Success Gives Forensics Team Something to Talk About

Posted: April 24, 2006 at 1:00 am, Last Updated: November 30, -0001 at 12:00 am

Forensics Team discussion
Forensics Team director Peter Pober, sitting on floor, has been thrilled with the success of his young orators. “I can’t wait to see what the team does next year.”

By Tara Laskowski

A few days before a tournament, S.R. Hilliard spends some quality time with a wall. Professors who know him might walk through Thompson Hall and see him talking to himself in the hallway, but they wouldn’t worry about him. In fact, they might encourage it.

That’s because Hilliard, a freshman communication major, is a member of the Forensics Team. Though the name might have you thinking of the TV show “CSI” and a bunch of scientists digging around in old bones to find a murderer, the Forensics Team looks for evidence of a different kind. And while there is a certain science to team members’ work, their skills are more along the lines of performance, communication and style.

Forensics is a sexy form of public speaking – speeches that take forms such as poetry interpretation on punk music lyrics, after-dinner speaking on hate or communication analysis on the urban dictionary.

The Forensics Team at Mason is the university’s most successful academic team. Since it was founded in 1971, the team has won more than 14,000 trophies and is now ranked eighth in the country.

In individual competition at the American Forensics Association National Individual Events Tournament at the University of Florida earlier this month, freshman Sophia Chumpitaz earned fourth place in Communication Analysis and freshman Jeff Moscaritolo finished in sixth place in Oral Interpretation.

What is stunning about those rankings, says director Peter Pober, is that Mason’s team is the youngest in the country, with seven freshmen, six sophomores, one junior and three seniors.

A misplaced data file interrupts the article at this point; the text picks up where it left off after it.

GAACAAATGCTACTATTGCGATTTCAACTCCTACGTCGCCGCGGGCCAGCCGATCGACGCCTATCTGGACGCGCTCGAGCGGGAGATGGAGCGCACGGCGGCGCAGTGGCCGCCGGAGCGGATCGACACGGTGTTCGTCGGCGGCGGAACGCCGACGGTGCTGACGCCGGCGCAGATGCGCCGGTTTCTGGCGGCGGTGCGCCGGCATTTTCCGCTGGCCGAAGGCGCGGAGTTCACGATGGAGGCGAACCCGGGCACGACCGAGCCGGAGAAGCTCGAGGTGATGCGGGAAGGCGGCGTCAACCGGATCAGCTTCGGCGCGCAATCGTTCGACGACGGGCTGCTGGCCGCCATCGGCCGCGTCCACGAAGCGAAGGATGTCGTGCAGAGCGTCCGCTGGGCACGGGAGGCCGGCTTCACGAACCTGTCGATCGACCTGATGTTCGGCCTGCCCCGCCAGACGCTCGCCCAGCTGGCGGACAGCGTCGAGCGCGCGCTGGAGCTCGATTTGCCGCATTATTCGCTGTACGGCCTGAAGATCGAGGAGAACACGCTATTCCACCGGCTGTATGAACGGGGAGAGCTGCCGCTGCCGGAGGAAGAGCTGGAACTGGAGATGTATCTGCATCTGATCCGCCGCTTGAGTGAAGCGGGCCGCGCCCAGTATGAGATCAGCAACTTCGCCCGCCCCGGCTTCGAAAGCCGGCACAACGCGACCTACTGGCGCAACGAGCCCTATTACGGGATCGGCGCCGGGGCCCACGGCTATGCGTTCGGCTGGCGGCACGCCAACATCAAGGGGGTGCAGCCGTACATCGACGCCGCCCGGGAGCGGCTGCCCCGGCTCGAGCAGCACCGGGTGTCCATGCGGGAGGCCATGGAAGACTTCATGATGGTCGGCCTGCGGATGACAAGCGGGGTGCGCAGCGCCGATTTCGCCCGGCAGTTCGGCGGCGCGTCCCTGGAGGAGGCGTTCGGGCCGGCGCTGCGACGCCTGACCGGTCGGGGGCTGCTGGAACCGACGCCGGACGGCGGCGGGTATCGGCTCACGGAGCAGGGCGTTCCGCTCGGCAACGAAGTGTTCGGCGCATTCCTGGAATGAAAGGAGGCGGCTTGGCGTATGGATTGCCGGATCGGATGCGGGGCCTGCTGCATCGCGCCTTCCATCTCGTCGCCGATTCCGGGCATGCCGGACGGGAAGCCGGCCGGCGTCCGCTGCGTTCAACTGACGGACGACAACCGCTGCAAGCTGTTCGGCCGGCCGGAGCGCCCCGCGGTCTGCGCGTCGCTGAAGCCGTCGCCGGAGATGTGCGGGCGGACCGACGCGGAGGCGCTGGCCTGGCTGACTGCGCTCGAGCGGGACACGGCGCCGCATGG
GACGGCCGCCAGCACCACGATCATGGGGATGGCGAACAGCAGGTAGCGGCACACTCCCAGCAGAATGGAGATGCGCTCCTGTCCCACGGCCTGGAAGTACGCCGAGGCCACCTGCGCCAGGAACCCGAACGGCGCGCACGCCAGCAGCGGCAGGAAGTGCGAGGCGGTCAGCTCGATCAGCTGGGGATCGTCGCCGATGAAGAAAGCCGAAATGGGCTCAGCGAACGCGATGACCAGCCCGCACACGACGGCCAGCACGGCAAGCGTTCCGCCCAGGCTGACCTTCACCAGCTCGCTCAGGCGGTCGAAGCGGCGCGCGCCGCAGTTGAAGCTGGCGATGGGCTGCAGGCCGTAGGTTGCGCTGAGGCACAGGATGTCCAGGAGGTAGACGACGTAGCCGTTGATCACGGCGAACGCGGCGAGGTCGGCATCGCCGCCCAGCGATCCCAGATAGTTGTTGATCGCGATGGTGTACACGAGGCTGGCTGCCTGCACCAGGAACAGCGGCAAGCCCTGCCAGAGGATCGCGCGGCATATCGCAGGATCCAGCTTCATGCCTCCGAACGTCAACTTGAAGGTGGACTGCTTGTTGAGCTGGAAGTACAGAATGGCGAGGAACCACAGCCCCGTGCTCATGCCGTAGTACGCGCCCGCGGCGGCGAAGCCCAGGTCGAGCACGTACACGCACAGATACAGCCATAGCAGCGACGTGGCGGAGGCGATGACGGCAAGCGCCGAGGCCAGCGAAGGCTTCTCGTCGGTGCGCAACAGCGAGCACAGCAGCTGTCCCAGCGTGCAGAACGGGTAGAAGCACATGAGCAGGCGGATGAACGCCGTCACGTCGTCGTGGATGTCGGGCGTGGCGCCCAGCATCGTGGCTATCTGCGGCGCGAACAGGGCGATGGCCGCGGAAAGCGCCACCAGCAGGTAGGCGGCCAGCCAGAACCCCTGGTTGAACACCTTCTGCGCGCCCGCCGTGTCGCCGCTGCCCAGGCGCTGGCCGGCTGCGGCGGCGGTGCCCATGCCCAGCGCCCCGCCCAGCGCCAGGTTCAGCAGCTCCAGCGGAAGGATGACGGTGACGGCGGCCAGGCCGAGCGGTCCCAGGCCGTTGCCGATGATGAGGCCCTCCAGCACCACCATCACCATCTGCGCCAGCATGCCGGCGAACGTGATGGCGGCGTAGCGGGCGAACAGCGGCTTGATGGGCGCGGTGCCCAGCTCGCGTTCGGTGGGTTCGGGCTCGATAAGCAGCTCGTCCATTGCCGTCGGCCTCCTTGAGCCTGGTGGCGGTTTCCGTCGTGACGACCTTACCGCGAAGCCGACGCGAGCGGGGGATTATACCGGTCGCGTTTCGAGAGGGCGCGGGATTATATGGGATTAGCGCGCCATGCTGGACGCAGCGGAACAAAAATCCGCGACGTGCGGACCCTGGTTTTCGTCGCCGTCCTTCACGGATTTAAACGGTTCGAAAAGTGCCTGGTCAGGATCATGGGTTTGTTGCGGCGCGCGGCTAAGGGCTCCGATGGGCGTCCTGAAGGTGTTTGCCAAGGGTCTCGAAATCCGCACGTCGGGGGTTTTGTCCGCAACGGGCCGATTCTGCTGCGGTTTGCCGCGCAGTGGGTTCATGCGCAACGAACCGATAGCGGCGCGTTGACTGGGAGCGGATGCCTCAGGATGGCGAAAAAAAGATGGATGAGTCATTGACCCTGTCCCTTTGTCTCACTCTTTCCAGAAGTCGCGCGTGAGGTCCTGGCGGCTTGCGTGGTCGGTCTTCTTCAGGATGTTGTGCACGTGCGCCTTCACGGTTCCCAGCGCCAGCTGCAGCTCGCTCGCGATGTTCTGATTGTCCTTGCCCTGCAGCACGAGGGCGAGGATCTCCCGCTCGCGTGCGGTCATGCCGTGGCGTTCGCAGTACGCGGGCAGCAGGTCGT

“I would have other coaches come up to me to congratulate me on our two finalists. I would say, ‘Thank you. We are very excited that our freshmen did so well.’ And the response was always, ‘Your what?’ People were shocked that our students were so young.”

Forensics team members practicing
Researching, writing, practicing and delivering speeches give Forensics Team members skills they can use in whatever career they choose.

For the students, being on the team helps boost their confidence and prepare them for future careers.

“The experience is almost surreal,” says Hilliard, who hopes to work in film and media after graduation and says his work with the team has taught him how to frame a story and tell it to a crowd. “If you know how to work an audience, it’s the best time of your life.”

Competing at Nationals

It was 30 minutes before the speech, and sophomore Elliott Kashner was still figuring out his words.

Kashner’s favorite category in tournaments – and the one he is best at – is extemporaneous speaking, or “extemp.” This is the category for the speakers with the steel nerves. This is the category where you never quite know what you’re going to get.

While the other speakers have their speeches ready to go, in extemp the judges give each of the contestants three questions on various current events 30 minutes before they’re due to speak. The contestants then choose one of those questions and prepare a speech on it. For the national tournament, Kashner had to speak on what the United States could do to promote alternative energy usage.

Nerves? Nah.